2. I had quite a few Indian friends when I lived in Michigan. All of the ones my age were in arranged marriages. I found it so strange at first, but came to see that it did indeed work for many of them… not all. It helps, I learned, if the families at least care what their children think, and don’t insist on a union. I see it as akin to marriage when my parents were dating. You met someone, added up the pros and cons, and got married very quickly… attraction played a big part, but initial attraction is so misleading, I think. Chemistry doesn’t always last beyond the deeper stuff… but then, maybe we over analyze unions today, and the divorce rate just keeps going up. In my parents’ day, that initial attraction was pretty much it, and divorce was mostly out of the question.

    I think romantic love is a little overrated… *she says from her middle-aged platform*… but I hope you are able to play a central role in your choices, Shreya. Interesting post. I am enjoying these cultural glimpses, into a world I am so drawn to. 😉


    1. Thank you Dawn. Yes, even my mother does say romantic love is over-rated but you see I am young and there is that hope alive which cynicism has not killed yet.
      I am not saying arranged marriages per say are bad, I am saying that the process is quite staged and not something I look forward to. It does work out in most cases but when it goes wrong, it is terrible.
      Considering our society’s morals and ethics the partners do not even consider a separation and stay together unhappily.
      I am so looking forward to your trip and the possibility of us meeting!
      Thank you for the response here.


      1. Don’t get me wrong, Shreya, I hope you find romantic love, and I would certainly hope you don’t go through this challenging and somewhat demoralizing process… I’m just saying romance isn’t always ideal either. I hope only the best for you, my dear.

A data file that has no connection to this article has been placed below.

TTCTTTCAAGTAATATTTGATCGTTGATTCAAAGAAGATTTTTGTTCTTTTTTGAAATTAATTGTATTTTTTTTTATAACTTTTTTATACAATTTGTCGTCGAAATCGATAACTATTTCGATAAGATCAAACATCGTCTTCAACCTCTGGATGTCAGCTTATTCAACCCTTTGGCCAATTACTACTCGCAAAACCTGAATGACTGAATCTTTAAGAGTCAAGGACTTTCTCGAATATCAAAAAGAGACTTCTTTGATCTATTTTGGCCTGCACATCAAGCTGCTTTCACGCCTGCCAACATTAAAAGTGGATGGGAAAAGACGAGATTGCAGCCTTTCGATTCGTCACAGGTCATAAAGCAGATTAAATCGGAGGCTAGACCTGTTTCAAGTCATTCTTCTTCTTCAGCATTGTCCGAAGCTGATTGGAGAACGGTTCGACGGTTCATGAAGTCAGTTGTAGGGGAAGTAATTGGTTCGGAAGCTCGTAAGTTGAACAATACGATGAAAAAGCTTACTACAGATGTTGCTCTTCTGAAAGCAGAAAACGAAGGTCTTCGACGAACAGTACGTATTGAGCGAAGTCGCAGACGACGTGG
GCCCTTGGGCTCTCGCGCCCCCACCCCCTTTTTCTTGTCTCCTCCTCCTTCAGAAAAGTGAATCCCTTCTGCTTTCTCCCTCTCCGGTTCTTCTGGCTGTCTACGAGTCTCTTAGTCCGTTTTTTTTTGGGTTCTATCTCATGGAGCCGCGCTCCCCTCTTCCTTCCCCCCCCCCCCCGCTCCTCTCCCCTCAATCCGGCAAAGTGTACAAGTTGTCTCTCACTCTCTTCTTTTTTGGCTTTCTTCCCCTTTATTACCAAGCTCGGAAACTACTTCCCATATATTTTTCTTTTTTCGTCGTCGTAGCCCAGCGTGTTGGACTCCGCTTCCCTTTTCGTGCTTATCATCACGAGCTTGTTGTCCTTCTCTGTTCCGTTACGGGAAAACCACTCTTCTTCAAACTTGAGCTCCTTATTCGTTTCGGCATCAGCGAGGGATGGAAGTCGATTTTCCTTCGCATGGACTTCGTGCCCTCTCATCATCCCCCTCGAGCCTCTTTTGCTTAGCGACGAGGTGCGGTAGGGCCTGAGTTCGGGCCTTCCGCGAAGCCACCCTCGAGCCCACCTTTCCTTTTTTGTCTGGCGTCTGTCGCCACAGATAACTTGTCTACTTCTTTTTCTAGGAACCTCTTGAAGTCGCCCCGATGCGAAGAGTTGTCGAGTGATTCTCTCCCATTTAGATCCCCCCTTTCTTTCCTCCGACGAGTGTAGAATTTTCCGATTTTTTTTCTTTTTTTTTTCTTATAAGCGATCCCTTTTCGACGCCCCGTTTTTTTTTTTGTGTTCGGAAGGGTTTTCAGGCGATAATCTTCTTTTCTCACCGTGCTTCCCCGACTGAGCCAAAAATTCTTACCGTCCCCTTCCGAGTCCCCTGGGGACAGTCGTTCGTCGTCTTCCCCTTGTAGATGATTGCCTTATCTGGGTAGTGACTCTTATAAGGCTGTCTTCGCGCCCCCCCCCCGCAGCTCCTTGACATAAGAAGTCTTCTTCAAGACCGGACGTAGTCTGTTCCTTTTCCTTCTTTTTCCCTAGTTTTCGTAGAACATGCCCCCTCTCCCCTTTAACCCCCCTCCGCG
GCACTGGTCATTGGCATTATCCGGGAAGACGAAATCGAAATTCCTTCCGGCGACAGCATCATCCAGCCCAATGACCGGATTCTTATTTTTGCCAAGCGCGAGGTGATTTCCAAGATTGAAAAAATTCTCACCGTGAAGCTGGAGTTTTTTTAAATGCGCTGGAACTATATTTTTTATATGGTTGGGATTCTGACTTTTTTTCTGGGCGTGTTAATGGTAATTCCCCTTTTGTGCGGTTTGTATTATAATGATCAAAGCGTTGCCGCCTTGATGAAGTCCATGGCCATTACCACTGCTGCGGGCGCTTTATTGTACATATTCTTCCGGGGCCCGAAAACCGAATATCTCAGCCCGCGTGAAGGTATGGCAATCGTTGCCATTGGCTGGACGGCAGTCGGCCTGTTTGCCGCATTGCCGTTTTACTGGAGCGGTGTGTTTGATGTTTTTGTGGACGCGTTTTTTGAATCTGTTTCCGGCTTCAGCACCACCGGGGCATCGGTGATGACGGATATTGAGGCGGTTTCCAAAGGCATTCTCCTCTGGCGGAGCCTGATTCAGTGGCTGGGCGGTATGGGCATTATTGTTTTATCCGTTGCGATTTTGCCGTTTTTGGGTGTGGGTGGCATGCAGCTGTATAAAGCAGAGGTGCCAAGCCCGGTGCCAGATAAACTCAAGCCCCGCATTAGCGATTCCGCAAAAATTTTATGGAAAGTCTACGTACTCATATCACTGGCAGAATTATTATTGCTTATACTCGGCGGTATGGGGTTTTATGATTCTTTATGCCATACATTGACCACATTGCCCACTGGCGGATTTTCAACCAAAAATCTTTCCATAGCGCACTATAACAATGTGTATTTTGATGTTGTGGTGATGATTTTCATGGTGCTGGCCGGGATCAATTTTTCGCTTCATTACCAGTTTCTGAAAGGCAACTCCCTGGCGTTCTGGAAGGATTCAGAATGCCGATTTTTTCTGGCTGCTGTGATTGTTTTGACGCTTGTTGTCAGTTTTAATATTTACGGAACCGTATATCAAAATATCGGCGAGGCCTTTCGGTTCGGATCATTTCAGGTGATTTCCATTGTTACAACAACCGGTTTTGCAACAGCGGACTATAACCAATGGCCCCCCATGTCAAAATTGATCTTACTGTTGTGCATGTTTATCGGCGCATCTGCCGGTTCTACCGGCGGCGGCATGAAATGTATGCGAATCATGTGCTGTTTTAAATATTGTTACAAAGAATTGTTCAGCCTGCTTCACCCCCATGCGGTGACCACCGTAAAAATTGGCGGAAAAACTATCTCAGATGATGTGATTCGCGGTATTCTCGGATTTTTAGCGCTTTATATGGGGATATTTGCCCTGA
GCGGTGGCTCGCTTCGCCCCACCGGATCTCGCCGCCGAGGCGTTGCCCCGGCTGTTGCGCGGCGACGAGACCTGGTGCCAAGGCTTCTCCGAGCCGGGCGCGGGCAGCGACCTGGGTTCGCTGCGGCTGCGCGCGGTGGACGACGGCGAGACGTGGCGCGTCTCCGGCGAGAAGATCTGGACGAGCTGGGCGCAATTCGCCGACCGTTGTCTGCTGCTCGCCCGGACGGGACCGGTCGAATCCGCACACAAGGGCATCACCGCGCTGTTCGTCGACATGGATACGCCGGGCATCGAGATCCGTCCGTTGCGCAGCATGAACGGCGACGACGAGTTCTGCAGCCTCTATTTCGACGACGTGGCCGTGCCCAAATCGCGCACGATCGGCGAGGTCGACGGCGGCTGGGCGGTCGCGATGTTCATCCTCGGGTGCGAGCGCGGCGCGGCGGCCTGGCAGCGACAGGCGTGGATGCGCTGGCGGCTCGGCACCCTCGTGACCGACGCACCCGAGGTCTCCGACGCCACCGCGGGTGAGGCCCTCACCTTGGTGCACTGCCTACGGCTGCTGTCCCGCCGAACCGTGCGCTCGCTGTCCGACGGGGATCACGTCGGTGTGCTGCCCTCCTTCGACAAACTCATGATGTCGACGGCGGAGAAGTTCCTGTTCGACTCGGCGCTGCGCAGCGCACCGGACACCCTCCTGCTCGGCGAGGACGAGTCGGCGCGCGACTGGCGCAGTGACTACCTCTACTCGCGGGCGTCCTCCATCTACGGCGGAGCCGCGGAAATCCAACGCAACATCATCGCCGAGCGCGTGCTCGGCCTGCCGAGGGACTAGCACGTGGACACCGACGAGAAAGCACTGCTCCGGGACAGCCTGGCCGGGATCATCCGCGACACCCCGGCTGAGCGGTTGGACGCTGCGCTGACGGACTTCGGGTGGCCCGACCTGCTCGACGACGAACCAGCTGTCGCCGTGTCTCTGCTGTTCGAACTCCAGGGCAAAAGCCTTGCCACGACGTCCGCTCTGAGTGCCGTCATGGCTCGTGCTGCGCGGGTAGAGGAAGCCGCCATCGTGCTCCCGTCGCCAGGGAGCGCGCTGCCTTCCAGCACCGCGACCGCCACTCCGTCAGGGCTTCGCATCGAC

2. Sigh. Romance is far from ideal. I am in a relationship and have become become far more mature and wise now.
        In the end its best to leave these things on fate.


  3. Though I am not exactly ‘for’ this arranged marriage concept, I have seen it work for most people. And I actually find the part where you don’t know all the small habits and emotional intricacies of the person you are marrying, interesting! There is the ‘getting-to-know-him’ bit to look forward to, which is always light and fun, provided the guy is not a douche-bag… but then that part the parents usually cover! :p Great post!


    1. It does work out and yes, the “getting to know” part might be fun but not in my eyes. What irks me is the process of finding that “one”.
      Thank you for reading.


  4. Lol.. As is with us hard core romantics, we worry too much and fuss on all things that might be our future partner. Rest assured, seeing around me.. I ‘ve realised this adage holds true a lot .. Man proposes, God disposes ! 😛


    1. That is the sad truth but here no man proposes and the parents dispose off any proposal right at the start.
      God is not even considered. 😀


  5. I simply loved it…it is so absurd to see arranged marriage still exists in India today where the youth is independent financially and also emotionally.It is ok if people want to have their marriage arranged by their parents but the kind of social sanctioning these ‘arranged marriages’ have in our society is bad.Love marriages are looked down upon.It is sad to see so many Indians still give in to the family pressure and do not assert their independence.


    1. Thank you Swati! Yes, it is kind of sad that loved marriages, no matter how suitable are looked down upon and a certain taboo is associated with them. Like I said, if it is agreeable to the people involved, it is good but personally I don’t like the concept too much. At least not in today’s times.
      Thank you for stopping by!


      1. Nobody likes this concept.People just go for it so as not to offend their parents(as parents have the full control over children’s lives in Indian Culture).Most of them are emotionally blackmailed.Arranged marriages do more harm to the society than good whether in the form caste system,dowry or honor killings.
        Many people express their disdain for caste system and dowry publicly but they never speak against arranged marriages that are a means to sustain these social evils.

        If a culture sanctions that the most important decision of a person’s life is supposed to be taken by the family then it is very obvious to witness the cases of honor killings.

        We silently permit such things to happen.